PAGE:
Need to Learn, Amy Smith Before we go any further, I need you to know that I have a great respect for learning. However, that respect was built up over time. There were moments of doubt and countless hours spent flummoxed by some of the subjects that I was forced to endure in grade school and, especially, in college. All of my wonderings came down to one simple question: Why do I need to learn this?!

With many lessons in humility, balance and perspective to come, it was only through experience and maturity that I finally “got it.” The described happenings below led to my breakthrough moment. I finally appreciated why learning anything and everything at my disposal was essential to my personal and professional life. Enlightenment was mine!

I walked in to my first job interview fresh out of college ready to take on the world ... in shoes that I "borrowed" from my mom’s closet and a pantsuit with well-defined shoulder pads that even Hillary Clinton could have resisted. Obviously, I was awesome and everyone in the room would see it immediately.

I walked out of the interview feeling confident. I was sure I had the "right" answers to whatever they had asked me. I could now kick my feet up and congratulate myself on being Amy: High-Powered Career Woman, BA.

Two weeks later, I jumped with excitement as my specialized “Believe" ring tone by Cher (Like I said, I was awesome) flooded everyone’s airspace. This had to be about the job. But alas, no, it was just my mom asking me about missing shoes and shoulder pads or something. Didn't she know my new employer would be calling me any moment to say my pantsuits and I were needed at their organization immediately?!

That's not my name.

However, a month later I received an email – "Dear Candidate"… that wasn't even my name. The rest couldn't be promising. I had finally fallen back down to earth and right out of my mom’s size ten boats. What did I do wrong?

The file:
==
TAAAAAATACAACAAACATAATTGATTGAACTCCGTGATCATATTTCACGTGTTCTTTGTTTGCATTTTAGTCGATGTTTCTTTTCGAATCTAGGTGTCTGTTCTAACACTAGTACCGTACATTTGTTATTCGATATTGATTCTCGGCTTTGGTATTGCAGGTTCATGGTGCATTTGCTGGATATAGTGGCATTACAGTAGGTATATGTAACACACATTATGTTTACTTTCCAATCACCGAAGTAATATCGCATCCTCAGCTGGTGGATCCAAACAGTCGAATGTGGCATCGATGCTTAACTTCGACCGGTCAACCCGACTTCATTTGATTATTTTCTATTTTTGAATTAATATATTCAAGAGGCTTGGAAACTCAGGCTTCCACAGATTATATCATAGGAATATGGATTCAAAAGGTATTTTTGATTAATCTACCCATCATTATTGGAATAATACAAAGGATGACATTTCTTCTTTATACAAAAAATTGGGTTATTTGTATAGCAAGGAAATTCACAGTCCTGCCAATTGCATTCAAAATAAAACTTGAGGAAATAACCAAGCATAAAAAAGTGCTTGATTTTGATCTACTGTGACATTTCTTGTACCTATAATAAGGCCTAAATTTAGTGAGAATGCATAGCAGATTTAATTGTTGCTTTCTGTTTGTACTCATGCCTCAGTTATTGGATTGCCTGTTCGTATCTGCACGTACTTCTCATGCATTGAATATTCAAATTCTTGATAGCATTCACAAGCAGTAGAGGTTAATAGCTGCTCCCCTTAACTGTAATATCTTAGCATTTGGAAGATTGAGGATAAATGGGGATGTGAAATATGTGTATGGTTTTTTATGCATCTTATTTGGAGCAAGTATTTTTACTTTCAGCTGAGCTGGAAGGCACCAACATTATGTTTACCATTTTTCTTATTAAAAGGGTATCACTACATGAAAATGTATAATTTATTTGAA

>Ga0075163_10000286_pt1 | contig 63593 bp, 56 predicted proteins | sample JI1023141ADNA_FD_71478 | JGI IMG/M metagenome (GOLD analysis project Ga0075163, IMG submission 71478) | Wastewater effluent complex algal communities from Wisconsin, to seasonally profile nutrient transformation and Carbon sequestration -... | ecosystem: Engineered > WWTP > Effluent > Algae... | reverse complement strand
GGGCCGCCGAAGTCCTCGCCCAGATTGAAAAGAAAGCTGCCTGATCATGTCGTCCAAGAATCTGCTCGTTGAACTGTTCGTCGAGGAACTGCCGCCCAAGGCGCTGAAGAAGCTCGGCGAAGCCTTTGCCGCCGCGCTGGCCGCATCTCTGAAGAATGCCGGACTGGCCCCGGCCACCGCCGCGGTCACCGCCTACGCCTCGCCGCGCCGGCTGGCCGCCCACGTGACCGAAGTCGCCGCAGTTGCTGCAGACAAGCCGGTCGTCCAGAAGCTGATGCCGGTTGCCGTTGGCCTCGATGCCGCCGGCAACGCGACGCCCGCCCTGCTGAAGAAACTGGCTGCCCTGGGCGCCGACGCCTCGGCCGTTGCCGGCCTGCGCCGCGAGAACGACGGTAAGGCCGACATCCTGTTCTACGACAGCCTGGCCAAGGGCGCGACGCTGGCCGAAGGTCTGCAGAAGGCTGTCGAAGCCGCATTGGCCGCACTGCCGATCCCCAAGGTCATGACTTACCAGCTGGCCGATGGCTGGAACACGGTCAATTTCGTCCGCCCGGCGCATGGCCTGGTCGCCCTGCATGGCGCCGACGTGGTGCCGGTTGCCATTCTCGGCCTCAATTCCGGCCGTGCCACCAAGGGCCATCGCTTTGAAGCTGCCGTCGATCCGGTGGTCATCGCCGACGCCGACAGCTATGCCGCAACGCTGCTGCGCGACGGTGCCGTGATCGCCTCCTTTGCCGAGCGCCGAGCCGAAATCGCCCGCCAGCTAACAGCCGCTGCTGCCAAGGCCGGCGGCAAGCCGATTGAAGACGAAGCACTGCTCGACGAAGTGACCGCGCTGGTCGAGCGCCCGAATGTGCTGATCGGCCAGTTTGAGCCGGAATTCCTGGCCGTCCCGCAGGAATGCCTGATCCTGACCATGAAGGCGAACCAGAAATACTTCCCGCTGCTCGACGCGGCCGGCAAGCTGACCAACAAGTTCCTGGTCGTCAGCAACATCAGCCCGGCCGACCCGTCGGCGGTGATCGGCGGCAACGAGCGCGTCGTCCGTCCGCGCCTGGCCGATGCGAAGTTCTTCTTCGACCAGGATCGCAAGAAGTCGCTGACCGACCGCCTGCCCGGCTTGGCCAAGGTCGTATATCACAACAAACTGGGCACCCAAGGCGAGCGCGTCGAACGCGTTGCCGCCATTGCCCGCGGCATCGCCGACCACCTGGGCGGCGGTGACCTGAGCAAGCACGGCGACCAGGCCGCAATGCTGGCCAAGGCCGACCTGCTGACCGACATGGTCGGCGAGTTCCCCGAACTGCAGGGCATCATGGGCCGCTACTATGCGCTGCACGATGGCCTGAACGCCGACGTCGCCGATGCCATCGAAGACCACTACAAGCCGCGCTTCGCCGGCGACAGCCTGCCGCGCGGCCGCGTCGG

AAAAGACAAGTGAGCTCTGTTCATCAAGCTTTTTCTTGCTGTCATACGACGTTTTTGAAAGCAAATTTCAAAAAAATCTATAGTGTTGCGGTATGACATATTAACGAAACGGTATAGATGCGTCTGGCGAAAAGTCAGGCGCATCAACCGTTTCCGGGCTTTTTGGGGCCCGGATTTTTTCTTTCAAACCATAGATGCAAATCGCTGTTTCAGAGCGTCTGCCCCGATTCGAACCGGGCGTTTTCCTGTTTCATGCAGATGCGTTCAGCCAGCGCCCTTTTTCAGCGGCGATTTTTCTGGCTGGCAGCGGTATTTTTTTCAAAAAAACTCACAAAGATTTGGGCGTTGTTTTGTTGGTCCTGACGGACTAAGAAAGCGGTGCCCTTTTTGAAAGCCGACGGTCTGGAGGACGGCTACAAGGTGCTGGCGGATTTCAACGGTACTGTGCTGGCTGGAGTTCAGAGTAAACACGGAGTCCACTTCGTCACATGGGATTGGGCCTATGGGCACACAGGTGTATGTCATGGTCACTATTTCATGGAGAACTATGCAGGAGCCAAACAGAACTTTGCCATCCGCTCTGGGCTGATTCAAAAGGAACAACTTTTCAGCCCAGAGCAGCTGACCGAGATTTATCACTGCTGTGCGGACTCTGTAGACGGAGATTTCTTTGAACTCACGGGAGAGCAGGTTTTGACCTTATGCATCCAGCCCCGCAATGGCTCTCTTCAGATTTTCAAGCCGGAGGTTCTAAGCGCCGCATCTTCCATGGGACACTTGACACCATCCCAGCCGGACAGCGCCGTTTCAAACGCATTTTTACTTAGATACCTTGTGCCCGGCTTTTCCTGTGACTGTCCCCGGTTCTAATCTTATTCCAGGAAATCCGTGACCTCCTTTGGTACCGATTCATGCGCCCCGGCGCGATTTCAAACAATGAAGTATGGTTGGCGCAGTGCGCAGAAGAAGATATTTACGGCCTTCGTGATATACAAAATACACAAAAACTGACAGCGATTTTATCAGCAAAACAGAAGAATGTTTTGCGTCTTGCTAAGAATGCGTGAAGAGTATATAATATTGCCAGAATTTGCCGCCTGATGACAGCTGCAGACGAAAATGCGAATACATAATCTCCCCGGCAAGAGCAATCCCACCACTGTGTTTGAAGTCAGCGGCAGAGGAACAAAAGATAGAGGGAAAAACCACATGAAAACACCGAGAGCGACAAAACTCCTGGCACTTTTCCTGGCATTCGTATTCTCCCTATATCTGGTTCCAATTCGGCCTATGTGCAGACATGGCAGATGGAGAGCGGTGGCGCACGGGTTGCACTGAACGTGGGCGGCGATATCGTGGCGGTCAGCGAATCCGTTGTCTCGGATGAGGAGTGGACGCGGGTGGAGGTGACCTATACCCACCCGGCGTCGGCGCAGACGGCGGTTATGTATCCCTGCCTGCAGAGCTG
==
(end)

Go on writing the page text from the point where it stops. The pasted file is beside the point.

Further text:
After several similar rejections over the years, I began to search for the lowest common denominator. I started asking the right questions. What are my strengths? How can I show potential employers that I am THE candidate?

I geared up for my next interview. I felt like I had the experience and qualifications, I had the degree and the ill-fitting pantsuits. What else could an employer want?

I sat at one end of the interview room nervously with three managers in front of me. As I looked around, I noticed several framed photographs. I knew who the master was behind the construction of those buildings. I cleared the cobwebs in my head and dug through memories of College Calculus and Jazz in American Society. Stored in the back of my brain were lectures from AR201 Modern Architecture from my freshman year. Sheepishly, I uttered, "Looks like we have some Frank Lloyd Wright fans in the house." Astoundingly the whole room came alive. I wasn't just interview number 97 of the week. I became a candidate of intrigue, depth and diversity. Suddenly, they wanted to know more about ME, not just "my strengths and weaknesses as an employee." I fed off of their energy and went out on a limb. I weaved in stories about my college athlete days, what I learned in my Cultural Anthropology class and how a Psychology course on imaginary friends changed my entire understanding of my childhood. (I had four. No, five. A huge sorry to Jojo the Giraffe!)

I had to show these people that I was more than their job description. I could be counted on to provide innovative, strong ideas. I could lead, or work as a team player. The diversity of my schooling and experiences gave me limitless potential to grow within their organization. I had a lot to offer. My depth and breadth of knowledge was unmatched. I finally knew how to leverage my assets. The collection of lectures and lessons that I had compiled was more valuable than I could have imagined. I wasn't simply showing them that I studied hard for this interview. I was proving that I studied hard and continued to learn over the course of my entire life.

Why do I need to learn this?

The truth is, you never know what piece of information or knowledge will be most valuable. We can create the most detailed and precise game plan to see it become irrelevant five minutes later. Diversifying the learning experience and classes that one takes only makes you more prepared for the unknown. And, let’s face it, there is more unknown than is decided in our lifetime.

The moral of the story is that all learning matters if you internalize it and make it part of your working knowledge base. Relating to a variety of different individuals requires you to be well versed in a number of different subjects. It just so happens that finding that common ground is the key that unlocks the door to life, both personally and professionally. Do not miss an opportunity to meaningfully connect with the people with whom you are familiar, and with those whom you have yet to meet.

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